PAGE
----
Generalizing is never necessary, it’s just a shortcut to avoid analizing the real issues. All generalization does is spreading hate over a culture we can barely know anything about how it really works because of language barriers... There’s a lot of gross stuff in anime, but how many people actually buy it? Is it everyone? Is it only the needy gross otaku? How do the women in japan feel about that? Are there movements trying to change it? We don’t know the answer for most of these questions but they are important to know if there are signs of change or if the industry doesn’t care.

Spreading hate won’t help, as much as it’s cool to vent about it sometimes.

I’m seeing some movement from japanese women to fight some ofthe sexist shit, hell, the sentiment is there, or eles sanrio would never dare touching stuff like Aggretsuko, problem with this, and with a lot of the media we consume today, is that this kind of positive representation needs to be presumed as marketeable... the change in western games only started when the publishers realized there was a demand for new ways of portraying women, this is the shift that needs to happen in japan. And while horny men remains being a strong market, that sort of thing will happen.

In resume, i believe is a matter of calling attention to stuff outside of that demography and how it could be stronger in japan, because the cutesy gross stuff will always seem like the only thing there is in japan if we sistemathically delete the positive stuff from our speech.

When you generalise stuff about japan you’re undermining all efforts of change that comes from there, and these efforts need help, not erasure
 

esserius

Member
Oct 26, 2017
2,746
Generalizing is never necessary, it’s just a shortcut to avoid analizing the real issues. All generalization does is spreading hate over a culture we can barely know anything about how it really works because of language barriers... There’s a lot of gross stuff in anime, but how many people actually buy it? Is it everyone? Is it only the needy gross otaku? How do the women in japan feel about that? Are there movements trying to change it? We don’t know the answer for most of these questions but they are important to know if there are signs of change or if the industry doesn’t care.

Spreading hate won’t help, as much as it’s cool to vent about it sometimes.

I’m seeing some movement from japanese women to fight some ofthe sexist shit, hell, the sentiment is there, or eles sanrio would never dare touching stuff like Aggretsuko, problem with this, and with a lot of the media we consume today, is that this kind of positive representation needs to be presumed as marketeable... the change in western games only started when the publishers realized there was a demand for new ways of portraying women, this is the shift that needs to happen in japan. And while horny men remains being a strong market, that sort of thing will happen.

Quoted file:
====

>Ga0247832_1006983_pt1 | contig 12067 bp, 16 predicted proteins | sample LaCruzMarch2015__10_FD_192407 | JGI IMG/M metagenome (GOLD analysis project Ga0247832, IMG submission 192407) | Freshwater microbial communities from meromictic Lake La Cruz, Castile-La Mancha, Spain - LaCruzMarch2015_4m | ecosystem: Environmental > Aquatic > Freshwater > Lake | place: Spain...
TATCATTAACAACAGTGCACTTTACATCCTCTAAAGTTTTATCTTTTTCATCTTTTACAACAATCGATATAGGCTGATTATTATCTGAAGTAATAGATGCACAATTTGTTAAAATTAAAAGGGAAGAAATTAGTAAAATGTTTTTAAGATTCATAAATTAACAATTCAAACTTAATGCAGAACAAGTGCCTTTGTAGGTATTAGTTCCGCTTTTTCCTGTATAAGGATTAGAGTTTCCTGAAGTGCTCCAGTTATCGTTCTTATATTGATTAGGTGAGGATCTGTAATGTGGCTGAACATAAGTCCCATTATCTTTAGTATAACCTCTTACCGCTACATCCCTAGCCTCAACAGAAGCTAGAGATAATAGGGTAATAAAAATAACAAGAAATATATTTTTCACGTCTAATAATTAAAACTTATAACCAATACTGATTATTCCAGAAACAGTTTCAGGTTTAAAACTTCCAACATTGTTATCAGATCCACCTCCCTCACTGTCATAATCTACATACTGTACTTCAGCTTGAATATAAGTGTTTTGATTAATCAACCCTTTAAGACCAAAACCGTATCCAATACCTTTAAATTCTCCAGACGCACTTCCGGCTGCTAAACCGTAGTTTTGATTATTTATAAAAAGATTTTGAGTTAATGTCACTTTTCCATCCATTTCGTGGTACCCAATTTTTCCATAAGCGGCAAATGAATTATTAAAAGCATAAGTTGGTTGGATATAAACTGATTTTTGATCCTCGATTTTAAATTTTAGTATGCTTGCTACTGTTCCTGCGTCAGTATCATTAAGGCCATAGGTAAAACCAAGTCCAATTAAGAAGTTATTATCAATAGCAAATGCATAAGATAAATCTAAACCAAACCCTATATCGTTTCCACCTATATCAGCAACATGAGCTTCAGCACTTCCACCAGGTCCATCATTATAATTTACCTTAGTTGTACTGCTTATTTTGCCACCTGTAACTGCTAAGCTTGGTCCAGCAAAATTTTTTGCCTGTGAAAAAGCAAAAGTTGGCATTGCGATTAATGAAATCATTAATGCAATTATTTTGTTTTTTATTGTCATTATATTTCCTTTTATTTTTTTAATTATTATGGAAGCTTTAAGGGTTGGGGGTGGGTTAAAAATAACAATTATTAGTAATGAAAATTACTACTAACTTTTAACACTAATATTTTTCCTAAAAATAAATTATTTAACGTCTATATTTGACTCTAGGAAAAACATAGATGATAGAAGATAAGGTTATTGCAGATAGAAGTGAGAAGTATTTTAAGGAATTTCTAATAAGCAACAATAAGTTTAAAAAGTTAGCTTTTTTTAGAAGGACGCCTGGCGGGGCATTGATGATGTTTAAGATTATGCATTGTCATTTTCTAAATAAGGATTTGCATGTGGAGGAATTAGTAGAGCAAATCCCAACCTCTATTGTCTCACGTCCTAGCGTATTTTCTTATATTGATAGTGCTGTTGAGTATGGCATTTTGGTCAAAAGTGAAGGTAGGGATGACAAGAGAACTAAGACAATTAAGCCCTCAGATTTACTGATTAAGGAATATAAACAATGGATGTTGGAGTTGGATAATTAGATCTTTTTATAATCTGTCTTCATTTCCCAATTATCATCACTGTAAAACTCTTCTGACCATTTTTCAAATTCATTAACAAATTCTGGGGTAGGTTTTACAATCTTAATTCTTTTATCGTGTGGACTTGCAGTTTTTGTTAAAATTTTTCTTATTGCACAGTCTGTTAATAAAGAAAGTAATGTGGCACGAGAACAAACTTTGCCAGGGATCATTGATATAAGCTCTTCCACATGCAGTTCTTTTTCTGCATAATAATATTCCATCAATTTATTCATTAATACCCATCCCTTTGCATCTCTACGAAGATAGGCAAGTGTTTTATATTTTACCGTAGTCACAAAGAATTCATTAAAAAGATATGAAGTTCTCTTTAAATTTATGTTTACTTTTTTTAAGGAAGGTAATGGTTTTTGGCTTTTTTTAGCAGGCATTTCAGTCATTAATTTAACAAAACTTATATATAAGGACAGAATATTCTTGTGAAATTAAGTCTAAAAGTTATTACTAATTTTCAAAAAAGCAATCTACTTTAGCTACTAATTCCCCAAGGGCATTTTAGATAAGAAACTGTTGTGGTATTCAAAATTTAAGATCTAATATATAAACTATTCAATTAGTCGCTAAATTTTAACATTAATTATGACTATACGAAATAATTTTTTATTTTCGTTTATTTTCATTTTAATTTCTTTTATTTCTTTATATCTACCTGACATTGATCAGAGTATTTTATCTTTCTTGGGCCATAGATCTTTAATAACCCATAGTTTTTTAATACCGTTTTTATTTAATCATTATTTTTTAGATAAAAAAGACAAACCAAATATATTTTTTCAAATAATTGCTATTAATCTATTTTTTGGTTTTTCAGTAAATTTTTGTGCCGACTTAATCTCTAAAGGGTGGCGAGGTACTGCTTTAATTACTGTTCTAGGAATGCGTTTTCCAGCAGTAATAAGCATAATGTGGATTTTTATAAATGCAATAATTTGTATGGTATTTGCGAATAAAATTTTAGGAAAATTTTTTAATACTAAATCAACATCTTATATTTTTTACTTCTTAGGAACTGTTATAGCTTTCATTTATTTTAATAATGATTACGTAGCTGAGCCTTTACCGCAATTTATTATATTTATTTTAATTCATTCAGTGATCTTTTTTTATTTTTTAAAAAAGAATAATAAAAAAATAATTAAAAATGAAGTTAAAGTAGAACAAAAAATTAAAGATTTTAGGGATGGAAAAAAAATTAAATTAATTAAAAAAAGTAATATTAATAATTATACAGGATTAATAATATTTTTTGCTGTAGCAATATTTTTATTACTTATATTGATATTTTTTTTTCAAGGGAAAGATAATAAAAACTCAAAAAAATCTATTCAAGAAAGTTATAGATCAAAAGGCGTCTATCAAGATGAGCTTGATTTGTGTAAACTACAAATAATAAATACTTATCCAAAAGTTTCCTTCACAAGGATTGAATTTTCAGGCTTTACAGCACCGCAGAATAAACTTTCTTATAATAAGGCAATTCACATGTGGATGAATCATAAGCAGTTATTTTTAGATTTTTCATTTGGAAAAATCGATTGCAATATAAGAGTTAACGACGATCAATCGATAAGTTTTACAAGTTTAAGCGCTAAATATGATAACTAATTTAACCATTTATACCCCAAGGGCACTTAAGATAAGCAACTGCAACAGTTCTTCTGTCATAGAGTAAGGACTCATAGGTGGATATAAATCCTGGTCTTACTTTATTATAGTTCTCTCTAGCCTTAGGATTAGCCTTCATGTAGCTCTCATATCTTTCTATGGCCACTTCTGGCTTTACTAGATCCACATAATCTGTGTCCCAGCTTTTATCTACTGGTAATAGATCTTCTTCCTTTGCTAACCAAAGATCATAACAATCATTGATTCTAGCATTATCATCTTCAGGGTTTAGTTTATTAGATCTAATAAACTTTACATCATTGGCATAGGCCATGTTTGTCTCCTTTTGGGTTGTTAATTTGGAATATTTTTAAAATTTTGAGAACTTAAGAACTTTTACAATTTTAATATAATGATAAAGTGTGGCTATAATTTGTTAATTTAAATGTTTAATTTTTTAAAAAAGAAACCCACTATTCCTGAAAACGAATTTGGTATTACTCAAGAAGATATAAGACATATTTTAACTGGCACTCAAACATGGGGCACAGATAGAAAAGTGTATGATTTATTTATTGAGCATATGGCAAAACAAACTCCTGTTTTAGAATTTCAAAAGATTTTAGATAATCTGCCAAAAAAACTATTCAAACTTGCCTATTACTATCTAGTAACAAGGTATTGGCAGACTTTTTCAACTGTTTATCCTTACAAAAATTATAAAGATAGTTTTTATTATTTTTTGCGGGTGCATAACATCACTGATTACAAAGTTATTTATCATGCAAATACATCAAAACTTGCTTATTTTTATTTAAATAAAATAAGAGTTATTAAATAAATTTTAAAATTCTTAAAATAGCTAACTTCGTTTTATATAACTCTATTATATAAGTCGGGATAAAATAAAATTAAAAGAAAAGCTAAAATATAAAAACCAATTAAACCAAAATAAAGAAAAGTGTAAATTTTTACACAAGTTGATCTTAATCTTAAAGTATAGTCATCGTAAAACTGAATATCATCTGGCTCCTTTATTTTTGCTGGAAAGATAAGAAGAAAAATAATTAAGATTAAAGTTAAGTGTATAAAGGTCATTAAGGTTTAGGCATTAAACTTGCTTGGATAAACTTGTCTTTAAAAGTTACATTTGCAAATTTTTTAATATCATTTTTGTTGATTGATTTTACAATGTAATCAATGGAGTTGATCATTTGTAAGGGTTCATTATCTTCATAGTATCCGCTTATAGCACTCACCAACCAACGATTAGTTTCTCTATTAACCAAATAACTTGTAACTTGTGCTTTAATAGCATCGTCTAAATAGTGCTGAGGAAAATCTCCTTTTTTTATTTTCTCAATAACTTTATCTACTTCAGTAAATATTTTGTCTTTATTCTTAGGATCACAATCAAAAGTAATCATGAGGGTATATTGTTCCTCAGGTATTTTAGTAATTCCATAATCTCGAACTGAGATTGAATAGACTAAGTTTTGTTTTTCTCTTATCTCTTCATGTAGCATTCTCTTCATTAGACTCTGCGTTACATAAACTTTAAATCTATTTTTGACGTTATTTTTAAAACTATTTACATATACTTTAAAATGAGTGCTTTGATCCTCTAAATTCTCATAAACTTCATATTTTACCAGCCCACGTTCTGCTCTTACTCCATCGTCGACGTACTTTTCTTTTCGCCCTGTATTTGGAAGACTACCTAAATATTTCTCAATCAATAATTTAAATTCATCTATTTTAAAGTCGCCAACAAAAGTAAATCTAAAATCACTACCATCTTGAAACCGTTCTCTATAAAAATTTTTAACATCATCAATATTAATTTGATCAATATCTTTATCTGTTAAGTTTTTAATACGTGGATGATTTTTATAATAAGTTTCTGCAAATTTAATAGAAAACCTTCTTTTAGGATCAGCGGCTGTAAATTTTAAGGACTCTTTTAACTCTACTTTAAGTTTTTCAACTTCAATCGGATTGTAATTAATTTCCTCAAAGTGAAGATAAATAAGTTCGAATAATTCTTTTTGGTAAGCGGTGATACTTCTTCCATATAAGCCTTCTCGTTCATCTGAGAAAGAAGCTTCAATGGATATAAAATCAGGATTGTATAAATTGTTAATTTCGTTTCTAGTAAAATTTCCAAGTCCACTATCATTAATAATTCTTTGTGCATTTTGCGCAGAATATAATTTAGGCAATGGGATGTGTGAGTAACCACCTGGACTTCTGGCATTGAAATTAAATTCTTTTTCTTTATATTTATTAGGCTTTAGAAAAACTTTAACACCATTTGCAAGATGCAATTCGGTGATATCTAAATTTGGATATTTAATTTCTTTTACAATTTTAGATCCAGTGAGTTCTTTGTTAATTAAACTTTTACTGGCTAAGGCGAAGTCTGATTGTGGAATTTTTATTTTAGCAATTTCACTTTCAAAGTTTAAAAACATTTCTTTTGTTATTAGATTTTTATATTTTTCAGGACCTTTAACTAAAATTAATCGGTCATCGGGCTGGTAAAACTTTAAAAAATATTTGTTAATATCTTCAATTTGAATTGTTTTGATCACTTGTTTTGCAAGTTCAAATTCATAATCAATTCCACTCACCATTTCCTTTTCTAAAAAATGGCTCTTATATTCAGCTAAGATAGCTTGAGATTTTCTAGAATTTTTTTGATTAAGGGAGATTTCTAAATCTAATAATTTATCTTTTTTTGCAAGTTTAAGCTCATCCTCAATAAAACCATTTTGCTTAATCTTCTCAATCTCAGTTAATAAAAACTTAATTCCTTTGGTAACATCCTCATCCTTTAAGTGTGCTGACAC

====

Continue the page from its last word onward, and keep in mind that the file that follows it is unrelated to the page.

In resume, i believe is a matter of calling attention to stuff outside of that demography and how it could be stronger in japan, because the cutesy gross stuff will always seem like the only thing there is in japan if we sistemathically delete the positive stuff from our speech.

When you generalise stuff about japan you’re undermining all efforts of change that comes from there, and these efforts need help, not erasure
I strongly disagree with this. Generalizations are necessary for people to survive (we have to compartmentalize somehow), and just like everything else they serve a purpose in discourse, one that is only as negative as the presentation (though I will apologize for presenting as very "punching bag"-y to the culture). Research organizations, while they will admit that many of their generalizations are not necessarily the whole picture, still understand that they serve a purpose for promoting change. Statistical research, if nothing else, does show the power of generalization in behavioral psychology and its usefulness as a method of getting a better idea of how populaces at large will think, feel, and react to stimuli. And over time, the same work has also found that this is applicable to most research that is based in observation. Generalizations, unto themselves, do not undermine people's ability to affect change. If anything, they often strengthen them because they can become banners for problems larger and smaller than the generalizations themselves. They become a nexus of discourse - whether that discourse is negative or positive is up to the people in the discussion.
 

Lord of Ostia

Member
Oct 27, 2017
15,569
I was wondering, how does ERA overall feel about Persona 5? I see claims that this site is like anti-persona or fire emblem even, which I'm sure aren't valid
That's dumb, Persona 5 was voted one of the top games of 2017 here and Fire Emblem 3 Houses will likely rank highly in GOTY polls here. There is a big Fire Emblem and Persona community here.

People are willing to criticize both series here, unlike many other places on the internet. Criticism doesn't mean hate
 

Mariip

Member
Oct 26, 2017
11,214